This article presents the first reconstruction of the relationship between conscience and empire in the Portuguese World between 1500 and 1650. It shows to what extent the foundation of the Mesa da Consciência (“Board of Conscience”), a royal council of theologians devoted to issues like war, commerce, conversion, and slavery, shaped the imperial ideology. In this context, “conscience” emerged as a keyword in the political vocabulary, reflecting the importance of moral theology for the political language in which the empire was conceived. It not only bolstered the hegemony of theologians but also encouraged the emergence of a missionary casuistry, which became increasingly independent of the central authorities in the kingdom and in Rome. Under the Habsburg domination (1580-1640) this system was dismantled and theologians lost their centrality at court. After the Restoration of 1640 some of the old institutions were recovered in name, but the old interconnection between politics and moral theology was not re-installed.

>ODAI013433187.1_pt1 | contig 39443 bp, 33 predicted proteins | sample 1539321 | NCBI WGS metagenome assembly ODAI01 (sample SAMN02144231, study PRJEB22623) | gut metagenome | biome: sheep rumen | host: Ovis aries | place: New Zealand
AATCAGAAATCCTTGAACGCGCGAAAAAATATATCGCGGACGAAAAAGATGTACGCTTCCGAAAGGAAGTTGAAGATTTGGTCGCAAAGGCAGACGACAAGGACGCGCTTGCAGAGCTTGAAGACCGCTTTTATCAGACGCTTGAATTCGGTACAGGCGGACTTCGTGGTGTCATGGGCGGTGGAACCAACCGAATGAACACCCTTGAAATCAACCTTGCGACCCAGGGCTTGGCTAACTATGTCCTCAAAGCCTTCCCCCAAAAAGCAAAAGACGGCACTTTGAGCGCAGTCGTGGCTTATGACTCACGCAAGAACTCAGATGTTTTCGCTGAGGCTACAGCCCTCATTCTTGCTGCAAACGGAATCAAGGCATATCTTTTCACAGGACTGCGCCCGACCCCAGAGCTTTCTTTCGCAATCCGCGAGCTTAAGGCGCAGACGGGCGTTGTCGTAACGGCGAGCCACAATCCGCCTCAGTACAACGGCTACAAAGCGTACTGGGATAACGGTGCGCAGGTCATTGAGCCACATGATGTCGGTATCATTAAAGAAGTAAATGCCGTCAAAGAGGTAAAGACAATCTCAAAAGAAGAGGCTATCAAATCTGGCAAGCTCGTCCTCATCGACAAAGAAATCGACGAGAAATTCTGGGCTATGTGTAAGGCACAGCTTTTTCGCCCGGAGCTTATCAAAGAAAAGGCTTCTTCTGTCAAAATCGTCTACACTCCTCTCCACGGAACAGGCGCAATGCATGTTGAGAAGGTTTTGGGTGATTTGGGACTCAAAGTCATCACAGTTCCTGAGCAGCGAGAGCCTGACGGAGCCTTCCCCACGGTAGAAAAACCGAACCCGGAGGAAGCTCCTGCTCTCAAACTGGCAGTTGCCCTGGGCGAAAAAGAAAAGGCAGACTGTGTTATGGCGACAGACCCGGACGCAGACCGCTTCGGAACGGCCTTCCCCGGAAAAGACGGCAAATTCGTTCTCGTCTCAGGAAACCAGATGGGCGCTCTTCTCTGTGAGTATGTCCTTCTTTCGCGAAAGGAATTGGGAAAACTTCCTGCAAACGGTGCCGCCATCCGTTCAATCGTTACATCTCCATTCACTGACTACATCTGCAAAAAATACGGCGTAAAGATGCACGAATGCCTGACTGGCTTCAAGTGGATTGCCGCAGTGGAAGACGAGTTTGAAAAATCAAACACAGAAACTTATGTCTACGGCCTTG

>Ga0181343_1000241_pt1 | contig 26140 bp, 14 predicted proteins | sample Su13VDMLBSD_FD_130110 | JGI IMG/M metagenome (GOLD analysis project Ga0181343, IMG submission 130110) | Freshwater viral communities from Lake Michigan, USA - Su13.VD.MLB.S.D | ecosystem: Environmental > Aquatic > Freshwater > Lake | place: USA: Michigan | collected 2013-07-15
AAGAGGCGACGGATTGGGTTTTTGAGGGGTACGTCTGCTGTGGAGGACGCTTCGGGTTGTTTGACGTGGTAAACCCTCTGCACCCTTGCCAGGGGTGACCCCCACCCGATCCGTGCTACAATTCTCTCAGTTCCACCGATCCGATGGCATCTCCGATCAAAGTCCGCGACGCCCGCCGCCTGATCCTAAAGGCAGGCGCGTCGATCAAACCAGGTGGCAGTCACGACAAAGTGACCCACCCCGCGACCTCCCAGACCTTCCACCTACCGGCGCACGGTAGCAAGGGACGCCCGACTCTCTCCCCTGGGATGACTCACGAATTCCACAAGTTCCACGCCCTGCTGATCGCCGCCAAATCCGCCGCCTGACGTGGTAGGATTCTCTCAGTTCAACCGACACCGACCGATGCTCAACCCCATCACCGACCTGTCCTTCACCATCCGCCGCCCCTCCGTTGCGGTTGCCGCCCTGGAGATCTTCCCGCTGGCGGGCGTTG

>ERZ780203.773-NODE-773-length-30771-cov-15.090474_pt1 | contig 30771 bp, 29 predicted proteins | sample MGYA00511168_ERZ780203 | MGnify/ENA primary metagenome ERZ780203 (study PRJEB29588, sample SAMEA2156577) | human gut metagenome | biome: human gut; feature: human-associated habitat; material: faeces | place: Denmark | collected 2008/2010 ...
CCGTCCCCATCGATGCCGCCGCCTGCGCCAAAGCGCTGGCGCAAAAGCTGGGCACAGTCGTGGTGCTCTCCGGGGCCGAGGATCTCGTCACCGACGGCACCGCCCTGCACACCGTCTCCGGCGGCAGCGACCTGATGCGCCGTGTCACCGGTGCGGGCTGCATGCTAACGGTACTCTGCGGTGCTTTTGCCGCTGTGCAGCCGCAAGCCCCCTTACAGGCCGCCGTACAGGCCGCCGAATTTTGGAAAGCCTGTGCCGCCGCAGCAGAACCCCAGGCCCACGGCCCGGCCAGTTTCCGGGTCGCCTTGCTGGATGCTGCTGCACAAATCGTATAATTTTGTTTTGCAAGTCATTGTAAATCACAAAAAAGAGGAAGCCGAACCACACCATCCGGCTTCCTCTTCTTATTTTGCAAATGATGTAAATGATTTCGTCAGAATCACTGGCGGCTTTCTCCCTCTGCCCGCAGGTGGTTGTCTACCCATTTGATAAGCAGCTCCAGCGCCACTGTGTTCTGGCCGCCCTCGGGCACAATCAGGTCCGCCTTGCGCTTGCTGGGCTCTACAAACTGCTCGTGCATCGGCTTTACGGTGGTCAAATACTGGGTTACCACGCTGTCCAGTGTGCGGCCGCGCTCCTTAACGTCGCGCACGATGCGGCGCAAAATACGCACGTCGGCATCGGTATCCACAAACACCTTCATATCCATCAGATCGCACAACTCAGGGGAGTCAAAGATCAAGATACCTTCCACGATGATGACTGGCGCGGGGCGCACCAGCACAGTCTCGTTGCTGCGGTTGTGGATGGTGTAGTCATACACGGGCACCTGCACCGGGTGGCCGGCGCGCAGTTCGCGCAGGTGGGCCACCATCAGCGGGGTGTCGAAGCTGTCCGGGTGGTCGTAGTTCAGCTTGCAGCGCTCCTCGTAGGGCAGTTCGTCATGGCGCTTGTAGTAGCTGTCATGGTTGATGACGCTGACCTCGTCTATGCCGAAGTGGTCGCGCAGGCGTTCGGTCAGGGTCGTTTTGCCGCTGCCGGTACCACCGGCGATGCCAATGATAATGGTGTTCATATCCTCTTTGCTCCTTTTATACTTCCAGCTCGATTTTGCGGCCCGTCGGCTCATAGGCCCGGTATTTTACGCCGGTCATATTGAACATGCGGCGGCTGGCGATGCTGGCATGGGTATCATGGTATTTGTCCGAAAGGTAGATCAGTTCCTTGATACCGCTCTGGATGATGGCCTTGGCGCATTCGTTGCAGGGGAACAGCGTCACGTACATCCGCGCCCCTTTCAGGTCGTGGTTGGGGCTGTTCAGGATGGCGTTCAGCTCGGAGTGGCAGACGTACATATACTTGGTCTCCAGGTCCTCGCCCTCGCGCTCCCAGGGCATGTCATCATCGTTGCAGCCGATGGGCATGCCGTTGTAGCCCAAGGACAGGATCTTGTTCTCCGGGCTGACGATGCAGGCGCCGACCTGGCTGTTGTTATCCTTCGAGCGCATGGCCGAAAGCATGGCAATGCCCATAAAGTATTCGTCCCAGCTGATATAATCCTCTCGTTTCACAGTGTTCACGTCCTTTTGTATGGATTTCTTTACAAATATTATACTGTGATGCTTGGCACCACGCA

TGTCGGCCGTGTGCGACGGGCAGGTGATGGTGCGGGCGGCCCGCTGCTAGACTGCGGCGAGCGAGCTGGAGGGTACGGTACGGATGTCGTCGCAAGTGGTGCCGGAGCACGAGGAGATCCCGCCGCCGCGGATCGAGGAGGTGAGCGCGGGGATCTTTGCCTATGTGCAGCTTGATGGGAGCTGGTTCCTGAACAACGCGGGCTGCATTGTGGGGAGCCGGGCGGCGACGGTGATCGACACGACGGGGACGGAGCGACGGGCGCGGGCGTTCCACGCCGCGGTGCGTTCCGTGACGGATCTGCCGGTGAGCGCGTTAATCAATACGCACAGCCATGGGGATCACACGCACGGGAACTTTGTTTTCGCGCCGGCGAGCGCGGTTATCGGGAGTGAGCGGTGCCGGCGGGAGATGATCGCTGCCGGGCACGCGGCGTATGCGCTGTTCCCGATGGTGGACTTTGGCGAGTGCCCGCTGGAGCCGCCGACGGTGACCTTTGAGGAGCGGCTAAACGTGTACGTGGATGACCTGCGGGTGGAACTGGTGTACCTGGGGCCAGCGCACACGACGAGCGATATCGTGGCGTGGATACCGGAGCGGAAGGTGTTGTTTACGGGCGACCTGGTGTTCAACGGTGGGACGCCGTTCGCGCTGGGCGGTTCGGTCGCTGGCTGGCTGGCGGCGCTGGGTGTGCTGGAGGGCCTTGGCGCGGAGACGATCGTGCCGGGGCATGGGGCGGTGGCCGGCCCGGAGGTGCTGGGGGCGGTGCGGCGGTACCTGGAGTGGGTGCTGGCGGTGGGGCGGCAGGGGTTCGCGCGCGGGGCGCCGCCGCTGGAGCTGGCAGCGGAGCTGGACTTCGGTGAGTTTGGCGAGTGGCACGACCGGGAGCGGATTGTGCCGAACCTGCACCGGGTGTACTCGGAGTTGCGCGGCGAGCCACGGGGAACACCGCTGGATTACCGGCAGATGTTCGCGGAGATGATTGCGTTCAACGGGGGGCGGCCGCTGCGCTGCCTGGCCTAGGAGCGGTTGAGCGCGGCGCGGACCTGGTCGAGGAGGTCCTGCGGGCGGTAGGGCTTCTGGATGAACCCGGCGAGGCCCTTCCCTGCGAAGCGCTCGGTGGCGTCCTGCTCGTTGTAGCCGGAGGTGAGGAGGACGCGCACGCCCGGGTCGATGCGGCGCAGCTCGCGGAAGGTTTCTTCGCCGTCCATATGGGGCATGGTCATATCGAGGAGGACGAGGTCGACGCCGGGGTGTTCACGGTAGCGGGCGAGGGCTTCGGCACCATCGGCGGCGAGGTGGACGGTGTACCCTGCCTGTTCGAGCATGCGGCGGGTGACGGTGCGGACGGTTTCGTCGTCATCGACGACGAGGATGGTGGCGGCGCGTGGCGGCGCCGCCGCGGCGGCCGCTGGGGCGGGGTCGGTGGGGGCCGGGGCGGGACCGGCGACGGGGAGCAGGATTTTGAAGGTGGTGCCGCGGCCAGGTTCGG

João Francisco Marques“Os jesuítas confessores da corte portuguesa na época barroca, 1550-1700,”Revista da Faculdade de Letras (Universidade do Porto)s. 2 12 (1995): 231-270; José Pedro Paiva Os bispos de Portugal e do Império 1495-1777 (Coimbra 2006); Idem “El Estado en la Iglesia y la Iglesia en el Estado: Contaminaciones dependencias y disidencia entre la monarquía y la Iglesia del reino de Portugal 1495-1640” Manuscrits 25 (2007): 45-57; Angel Santos Hernández Las misiones bajo el patronato portugués (Madrid 1977).
Gerta Calmann“The Picture of Nobody: An Iconographical Study,”Journal of the Warburg and Courtauld Institutes23 (1960): 60-104; Anthony Archdeacon “The Publication of No-body and Some-body: Humanism History and Economics in the Early Jacobean Public Theatre” Early Modern Literary Studies 16 (2012) available online: http://extra.shu.ac.uk/emls/16-1/archnobo.htm (07/04/2012). This theatrical tradition was influenced by the English morality play The Somonyng of Everyman (late fifteenth-century).